On Monday, President Obama came out in strong support of net neutrality and advised the FCC to reclassify Internet service as a utility under Title II of the Telecommunications Act. Later that day, FCC Chairman Tom Wheeler, an Obama appointee and former cable/telecom lobbyist, met with tech company representatives to say that he did not plan to follow all of the president’s proposals. Sounds about right.
According to the Washington Post, Wheeler told the group, “What you want is what everyone wants: an open Internet that doesn’t affect your business. ... What I’ve got to figure out is how to split the baby.” Because if the Judgment of Solomon taught us anything, it’s that you can split the baby and make everyone happy! And with the possibility of this showdown looming, some are speculating that Obama’s involvement—though perhaps necessary—will make a formerly nonpartisan issue into the latest battle between left and right. As Ted Johnson put it in Variety, “Will a decade-long, wonkish policy debate morph into something that will mobilize the right on an entirely new issue?”
When he entered the fray, though, Obama knew that he had almost 4 million supporting opinions on his side from the FCC public comment period on net neutrality. (Thanks, John Oliver!) And polling is backing this assessment up. A new survey by the University of Delaware’s Center for Political Communication showed broad support for net neutrality across age, gender, education, and race demographics. The survey, which had a margin of error of 3.2 percentage points, found that roughly 81 percent of Americans oppose “fast lane” deals brokered by Internet service providers. And when you break that number down by party affiliation, 81 percent of Democrats and 85 percent of Republicans were opposed to fast lanes.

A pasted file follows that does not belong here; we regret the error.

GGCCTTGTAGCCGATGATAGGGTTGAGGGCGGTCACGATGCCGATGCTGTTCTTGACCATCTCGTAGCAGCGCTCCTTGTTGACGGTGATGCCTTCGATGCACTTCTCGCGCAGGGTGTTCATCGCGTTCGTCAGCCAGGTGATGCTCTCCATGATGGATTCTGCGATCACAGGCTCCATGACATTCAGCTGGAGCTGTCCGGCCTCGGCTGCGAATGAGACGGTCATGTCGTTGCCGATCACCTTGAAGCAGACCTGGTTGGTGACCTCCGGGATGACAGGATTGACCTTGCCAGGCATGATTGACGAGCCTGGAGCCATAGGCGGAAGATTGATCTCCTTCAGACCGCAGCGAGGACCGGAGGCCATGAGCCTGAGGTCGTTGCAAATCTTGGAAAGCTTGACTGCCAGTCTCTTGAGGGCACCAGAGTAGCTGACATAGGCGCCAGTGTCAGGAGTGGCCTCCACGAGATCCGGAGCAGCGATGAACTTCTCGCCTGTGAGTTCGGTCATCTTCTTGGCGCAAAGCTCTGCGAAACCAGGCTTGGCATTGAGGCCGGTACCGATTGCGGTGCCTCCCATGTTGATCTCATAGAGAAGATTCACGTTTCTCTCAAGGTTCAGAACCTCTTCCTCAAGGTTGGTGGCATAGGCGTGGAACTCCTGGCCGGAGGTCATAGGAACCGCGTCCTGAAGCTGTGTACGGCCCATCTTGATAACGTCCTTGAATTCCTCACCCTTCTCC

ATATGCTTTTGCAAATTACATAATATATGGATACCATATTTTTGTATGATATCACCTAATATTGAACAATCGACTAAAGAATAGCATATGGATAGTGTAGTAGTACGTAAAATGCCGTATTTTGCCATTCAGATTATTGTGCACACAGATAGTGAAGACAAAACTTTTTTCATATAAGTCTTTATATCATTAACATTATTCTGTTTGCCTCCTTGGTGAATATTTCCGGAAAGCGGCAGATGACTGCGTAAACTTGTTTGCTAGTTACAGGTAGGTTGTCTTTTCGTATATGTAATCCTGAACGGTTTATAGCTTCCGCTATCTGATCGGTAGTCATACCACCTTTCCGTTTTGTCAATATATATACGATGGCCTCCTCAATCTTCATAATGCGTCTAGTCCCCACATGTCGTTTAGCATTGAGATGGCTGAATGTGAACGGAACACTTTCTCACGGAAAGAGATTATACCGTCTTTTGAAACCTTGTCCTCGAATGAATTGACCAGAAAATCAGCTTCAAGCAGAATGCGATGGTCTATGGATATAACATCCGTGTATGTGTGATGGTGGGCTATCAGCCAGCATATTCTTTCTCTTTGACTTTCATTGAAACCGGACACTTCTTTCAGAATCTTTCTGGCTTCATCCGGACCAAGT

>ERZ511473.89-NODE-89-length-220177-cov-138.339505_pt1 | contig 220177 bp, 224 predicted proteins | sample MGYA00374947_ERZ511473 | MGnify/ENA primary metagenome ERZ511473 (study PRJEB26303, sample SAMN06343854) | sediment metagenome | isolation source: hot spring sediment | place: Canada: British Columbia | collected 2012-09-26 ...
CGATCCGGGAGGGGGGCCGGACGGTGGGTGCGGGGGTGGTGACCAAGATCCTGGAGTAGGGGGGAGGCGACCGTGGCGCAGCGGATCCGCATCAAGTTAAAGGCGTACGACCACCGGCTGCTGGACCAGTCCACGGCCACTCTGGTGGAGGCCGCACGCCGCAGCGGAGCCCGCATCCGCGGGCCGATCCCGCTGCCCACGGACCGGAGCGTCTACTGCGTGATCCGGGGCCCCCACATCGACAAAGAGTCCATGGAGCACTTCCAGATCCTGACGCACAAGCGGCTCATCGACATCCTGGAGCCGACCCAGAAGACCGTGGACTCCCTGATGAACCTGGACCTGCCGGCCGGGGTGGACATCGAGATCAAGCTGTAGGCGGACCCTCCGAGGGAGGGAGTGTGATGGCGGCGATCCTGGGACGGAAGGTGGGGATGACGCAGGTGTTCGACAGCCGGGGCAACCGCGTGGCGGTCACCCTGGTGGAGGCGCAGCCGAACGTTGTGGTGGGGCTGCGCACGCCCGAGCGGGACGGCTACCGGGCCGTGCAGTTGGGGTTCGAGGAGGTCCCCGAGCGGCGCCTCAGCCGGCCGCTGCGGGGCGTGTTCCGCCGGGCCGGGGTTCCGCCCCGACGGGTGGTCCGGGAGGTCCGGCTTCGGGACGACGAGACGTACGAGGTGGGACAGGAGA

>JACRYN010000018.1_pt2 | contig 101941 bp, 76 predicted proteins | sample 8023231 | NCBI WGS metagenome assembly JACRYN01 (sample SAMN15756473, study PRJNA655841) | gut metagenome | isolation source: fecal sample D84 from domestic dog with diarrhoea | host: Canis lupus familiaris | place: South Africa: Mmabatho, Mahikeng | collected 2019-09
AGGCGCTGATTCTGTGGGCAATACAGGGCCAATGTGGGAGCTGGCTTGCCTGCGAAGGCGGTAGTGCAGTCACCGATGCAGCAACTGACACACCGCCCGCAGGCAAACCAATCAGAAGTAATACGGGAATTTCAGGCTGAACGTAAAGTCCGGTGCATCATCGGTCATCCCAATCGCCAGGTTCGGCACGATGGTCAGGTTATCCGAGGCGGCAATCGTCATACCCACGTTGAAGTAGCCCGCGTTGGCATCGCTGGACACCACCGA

And as Time points out, though some Republican lawmakers like Sen. Ted Cruz, R-Texas, House Speaker John Boehner, R-Ohio, and House Majority Whip Steve Scalise, R-La., all came out strongly against Obama’s net neutrality stance, other polls agree with the one conducted at University of Deleware.
One by the Internet Freedom Business Alliance found, with a 2.8 percentage point margin of error, that about 83 percent of voters who self-identified as “very conservative” didn’t want ISPs to have power over online content. And 83 percent of conservatives thought that Congress should be able to take action against ISPs that could “monopolize the Internet or reduce the inherent equality of the Internet.” The IFBA is a pro-net neutrality lobbying group, so take their study with a grain of salt. But the group’s leader is former Rep. Chip Pickering, R-Miss., so maybe the issue really does reach both sides of the aisle.